When you create random numbers, you need to ask yourself what those random numbers are for.
For example, if you wrote a first person shooter and wanted to generate some random bullet spread, then the randomness doesn't need to be of high entropy or uniformly distributed, as long as it's "good enough" for the game.
On the other hand, if you were to write code that serves some kind of cryptographic purpose, then the random numbers you use have to fulfill certain properties, depending on their exact purpose. Back in 2008, the Debian team had a huge bug in their OpenSSL package, causing the quality of the random numbers to decrease significantly. Ironically enough, this was all due to a code quality tool complaining.
What is a nonce?
You mentioned that you intend to use your random numbers as a nonce. It really depends on the exact purpose of the nonce, but a nonce should fulfill two properties:
- It should only be used once, hence the name "nonce".
- It should be impossible to predict.
The second property is really what your code is all about.
System.Random not okay?
System.Random class was designed to provide random-looking numbers quickly. These numbers are really not "high quality", and designed for something like a game, as I showed before.
An attacker, who is able to read enough random numbers generated by your system may be able to predict future numbers generated by the system. This may not be a problem in a game, but is very likely a problem if you look at your crypto code and imagine the attacker knowing all the nonces.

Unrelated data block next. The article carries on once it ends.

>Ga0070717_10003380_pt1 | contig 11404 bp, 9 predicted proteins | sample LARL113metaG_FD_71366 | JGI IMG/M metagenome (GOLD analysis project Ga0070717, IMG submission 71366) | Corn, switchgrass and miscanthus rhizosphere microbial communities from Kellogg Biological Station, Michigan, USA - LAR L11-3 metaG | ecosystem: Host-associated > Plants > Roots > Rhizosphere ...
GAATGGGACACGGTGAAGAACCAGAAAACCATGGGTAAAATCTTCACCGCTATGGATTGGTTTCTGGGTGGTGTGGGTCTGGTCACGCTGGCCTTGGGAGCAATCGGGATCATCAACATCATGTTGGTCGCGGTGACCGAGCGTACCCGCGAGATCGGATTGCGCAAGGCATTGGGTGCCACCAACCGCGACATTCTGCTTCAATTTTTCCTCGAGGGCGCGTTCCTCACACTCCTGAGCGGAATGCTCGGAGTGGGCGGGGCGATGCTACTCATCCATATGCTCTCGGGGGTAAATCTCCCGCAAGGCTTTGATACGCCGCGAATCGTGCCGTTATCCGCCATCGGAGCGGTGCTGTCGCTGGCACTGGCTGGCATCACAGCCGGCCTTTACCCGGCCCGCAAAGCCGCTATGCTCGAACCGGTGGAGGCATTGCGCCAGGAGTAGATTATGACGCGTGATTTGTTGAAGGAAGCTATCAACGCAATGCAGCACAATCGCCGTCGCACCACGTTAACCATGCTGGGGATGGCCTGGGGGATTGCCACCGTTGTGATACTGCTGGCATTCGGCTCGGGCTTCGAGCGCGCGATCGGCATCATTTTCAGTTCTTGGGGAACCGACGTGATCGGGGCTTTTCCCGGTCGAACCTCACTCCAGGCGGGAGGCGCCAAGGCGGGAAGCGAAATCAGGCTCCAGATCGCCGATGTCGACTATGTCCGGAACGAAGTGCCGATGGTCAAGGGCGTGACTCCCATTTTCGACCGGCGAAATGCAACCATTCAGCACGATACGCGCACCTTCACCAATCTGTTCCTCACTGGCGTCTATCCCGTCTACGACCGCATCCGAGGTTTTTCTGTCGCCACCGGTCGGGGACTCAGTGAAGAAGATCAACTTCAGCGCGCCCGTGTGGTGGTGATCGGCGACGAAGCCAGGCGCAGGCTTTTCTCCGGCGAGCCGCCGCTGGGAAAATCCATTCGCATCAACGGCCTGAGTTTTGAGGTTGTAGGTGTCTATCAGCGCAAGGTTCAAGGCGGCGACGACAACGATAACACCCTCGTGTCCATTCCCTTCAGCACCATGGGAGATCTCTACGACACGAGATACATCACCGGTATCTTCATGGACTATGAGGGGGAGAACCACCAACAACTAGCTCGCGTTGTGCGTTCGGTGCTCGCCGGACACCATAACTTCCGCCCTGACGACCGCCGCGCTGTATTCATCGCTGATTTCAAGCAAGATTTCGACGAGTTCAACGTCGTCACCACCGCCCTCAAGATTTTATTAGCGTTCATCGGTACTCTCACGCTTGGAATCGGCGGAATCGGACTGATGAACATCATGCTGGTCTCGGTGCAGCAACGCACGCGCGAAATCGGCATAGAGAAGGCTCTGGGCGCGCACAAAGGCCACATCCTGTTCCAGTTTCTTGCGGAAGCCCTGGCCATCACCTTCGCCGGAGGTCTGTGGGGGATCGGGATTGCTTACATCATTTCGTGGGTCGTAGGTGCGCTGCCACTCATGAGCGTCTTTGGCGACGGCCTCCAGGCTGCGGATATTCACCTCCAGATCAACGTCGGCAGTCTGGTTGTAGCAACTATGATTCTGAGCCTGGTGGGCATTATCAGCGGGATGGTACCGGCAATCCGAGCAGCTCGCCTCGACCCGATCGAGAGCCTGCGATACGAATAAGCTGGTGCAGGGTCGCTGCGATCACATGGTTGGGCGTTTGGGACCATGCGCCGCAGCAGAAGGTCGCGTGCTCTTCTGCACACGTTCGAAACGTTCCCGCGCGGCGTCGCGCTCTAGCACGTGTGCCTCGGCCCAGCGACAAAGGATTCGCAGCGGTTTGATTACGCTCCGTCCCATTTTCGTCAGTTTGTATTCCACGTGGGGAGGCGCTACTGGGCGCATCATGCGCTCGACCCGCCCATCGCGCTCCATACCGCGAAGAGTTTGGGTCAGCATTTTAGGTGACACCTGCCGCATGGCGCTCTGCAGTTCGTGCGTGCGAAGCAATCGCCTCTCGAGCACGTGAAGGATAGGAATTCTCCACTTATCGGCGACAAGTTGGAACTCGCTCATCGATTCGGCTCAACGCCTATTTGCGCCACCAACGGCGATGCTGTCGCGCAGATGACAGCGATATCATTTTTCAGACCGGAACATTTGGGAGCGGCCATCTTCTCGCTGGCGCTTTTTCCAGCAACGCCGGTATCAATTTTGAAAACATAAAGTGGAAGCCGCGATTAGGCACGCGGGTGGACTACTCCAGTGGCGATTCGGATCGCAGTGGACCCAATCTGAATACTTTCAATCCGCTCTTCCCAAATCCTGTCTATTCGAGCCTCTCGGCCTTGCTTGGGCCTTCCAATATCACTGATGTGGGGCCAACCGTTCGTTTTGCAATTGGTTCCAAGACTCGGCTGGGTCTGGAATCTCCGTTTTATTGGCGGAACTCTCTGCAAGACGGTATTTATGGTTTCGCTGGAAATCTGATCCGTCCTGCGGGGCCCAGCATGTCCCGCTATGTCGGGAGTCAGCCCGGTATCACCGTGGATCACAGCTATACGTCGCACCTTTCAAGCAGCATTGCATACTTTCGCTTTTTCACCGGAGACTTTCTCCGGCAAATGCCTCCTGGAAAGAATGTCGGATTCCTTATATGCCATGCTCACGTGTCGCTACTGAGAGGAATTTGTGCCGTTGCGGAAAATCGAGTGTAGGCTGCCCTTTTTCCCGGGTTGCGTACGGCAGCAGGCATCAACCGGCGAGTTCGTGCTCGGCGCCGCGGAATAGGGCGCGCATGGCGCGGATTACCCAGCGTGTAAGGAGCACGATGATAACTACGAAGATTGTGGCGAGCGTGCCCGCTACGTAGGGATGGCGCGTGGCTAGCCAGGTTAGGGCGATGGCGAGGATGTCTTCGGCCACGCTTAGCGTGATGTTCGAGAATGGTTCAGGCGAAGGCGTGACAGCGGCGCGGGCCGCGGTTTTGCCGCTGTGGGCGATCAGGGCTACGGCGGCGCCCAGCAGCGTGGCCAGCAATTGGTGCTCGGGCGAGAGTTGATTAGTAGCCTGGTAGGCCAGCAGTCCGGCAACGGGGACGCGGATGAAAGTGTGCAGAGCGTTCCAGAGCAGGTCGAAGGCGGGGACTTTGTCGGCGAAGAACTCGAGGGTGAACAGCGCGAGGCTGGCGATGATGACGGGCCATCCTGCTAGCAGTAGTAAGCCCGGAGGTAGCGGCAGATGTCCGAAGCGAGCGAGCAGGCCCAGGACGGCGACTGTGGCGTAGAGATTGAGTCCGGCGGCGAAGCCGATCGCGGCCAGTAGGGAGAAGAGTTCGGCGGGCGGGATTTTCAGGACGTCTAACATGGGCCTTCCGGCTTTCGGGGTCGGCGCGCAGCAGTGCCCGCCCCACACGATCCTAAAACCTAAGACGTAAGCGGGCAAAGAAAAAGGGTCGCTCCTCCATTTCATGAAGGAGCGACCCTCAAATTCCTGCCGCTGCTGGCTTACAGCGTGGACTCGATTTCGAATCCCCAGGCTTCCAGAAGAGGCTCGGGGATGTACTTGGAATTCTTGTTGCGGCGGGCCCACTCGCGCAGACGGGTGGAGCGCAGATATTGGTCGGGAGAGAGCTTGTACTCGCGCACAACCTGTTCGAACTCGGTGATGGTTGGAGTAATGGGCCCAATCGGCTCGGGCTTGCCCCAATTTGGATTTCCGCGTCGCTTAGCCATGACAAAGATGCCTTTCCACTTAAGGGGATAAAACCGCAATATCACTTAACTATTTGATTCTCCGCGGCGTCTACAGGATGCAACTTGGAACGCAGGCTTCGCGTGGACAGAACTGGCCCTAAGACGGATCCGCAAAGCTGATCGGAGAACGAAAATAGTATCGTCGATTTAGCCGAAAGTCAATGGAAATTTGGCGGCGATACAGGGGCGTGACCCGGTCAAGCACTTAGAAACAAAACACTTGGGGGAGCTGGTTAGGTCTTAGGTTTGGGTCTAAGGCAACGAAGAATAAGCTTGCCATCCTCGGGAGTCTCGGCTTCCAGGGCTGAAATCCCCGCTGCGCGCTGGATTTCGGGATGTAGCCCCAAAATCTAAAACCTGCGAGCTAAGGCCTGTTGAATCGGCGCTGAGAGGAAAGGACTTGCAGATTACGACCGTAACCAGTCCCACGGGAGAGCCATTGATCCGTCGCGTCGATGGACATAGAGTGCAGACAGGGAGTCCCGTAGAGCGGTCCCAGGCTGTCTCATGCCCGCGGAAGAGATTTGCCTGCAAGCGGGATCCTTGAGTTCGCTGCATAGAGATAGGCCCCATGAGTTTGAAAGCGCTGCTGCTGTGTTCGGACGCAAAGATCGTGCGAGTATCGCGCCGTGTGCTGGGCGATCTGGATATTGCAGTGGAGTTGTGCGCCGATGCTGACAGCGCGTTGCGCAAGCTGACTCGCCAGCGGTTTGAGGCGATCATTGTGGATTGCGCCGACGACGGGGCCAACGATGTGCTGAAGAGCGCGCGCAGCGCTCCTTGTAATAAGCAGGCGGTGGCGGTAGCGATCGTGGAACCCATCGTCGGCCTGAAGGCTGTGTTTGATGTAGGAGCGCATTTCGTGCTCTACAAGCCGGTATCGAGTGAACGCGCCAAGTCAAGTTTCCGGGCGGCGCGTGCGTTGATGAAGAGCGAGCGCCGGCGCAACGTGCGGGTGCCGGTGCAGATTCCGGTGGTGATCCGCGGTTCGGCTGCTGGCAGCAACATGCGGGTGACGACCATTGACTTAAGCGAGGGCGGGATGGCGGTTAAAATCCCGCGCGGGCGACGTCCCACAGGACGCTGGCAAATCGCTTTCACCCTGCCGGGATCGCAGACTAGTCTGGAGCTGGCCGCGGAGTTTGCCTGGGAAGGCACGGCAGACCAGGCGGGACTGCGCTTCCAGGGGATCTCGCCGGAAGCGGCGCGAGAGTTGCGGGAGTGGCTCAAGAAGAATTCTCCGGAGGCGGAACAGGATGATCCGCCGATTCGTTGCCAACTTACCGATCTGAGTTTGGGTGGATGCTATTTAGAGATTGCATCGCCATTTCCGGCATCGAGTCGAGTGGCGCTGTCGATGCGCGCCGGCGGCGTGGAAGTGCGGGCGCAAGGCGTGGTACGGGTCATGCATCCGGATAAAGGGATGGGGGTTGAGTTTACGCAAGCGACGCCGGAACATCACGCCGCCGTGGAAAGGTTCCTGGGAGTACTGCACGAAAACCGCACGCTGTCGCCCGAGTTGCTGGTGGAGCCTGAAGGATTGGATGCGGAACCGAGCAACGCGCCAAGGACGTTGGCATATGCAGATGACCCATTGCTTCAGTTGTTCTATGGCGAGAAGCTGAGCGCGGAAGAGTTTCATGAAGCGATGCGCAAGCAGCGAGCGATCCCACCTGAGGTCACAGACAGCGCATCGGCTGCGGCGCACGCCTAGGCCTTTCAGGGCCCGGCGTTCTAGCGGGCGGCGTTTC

What to use instead?
The MSDN page for
System.Random recommends using
System.Security.Cryptography.RNGCryptoServiceProvider. As the name implies, it's designed to be used for cryptographic applications. Be aware if you are already using a third party crypto library, they may provide their own interface for generating secure random numbers, which may be more user-friendly and less prone to implementation errors.
Usually, when developers generate random numbers, they want them in a specific range, such as "Between 0 and 9999". This gives way to biasing errors, which, due to the way the modulo operator works, makes some values more likely than others.
But since all you care is unpredictability, you can make your life easy and generate a nonce in an easy-to-use size, which means just generating it byte-wise.
For example, the following code generates a nonce of the desired length:
private static RNGCryptoServiceProvider rngCsp = new RNGCryptoServiceProvider();
public static byte GenerateNonce(uint nonceLength)
byte nonce = new byte[nonceLength];
Why is this code simpler than the others? Because the code you provided is designed to deal with the case I mentioned above, where biasing can be a problem. Since you can generate "nice" values, you will never have biasing issues and your code becomes much easier.
Is this nonce really secure? How long does it need to be?
Yes. Well, almost. An attacker can still guess the nonce and has a small chance of guessing it right. But it's the same as thinking of a number between 0 and 2^128-1 and not telling you what it is. You can still guess, but your chances of guessing it correctly are...small. Very small.
In fact, they become smaller the larger the nonce becomes. How long should a nonce be to make guessing infeasible? The general answer is it should have at least 80 bits of entropy, so 10 bytes at minimum. If you feel like you can deal with the overhead, you can go ahead and use 16 bytes (128 bits) and you should be good to go.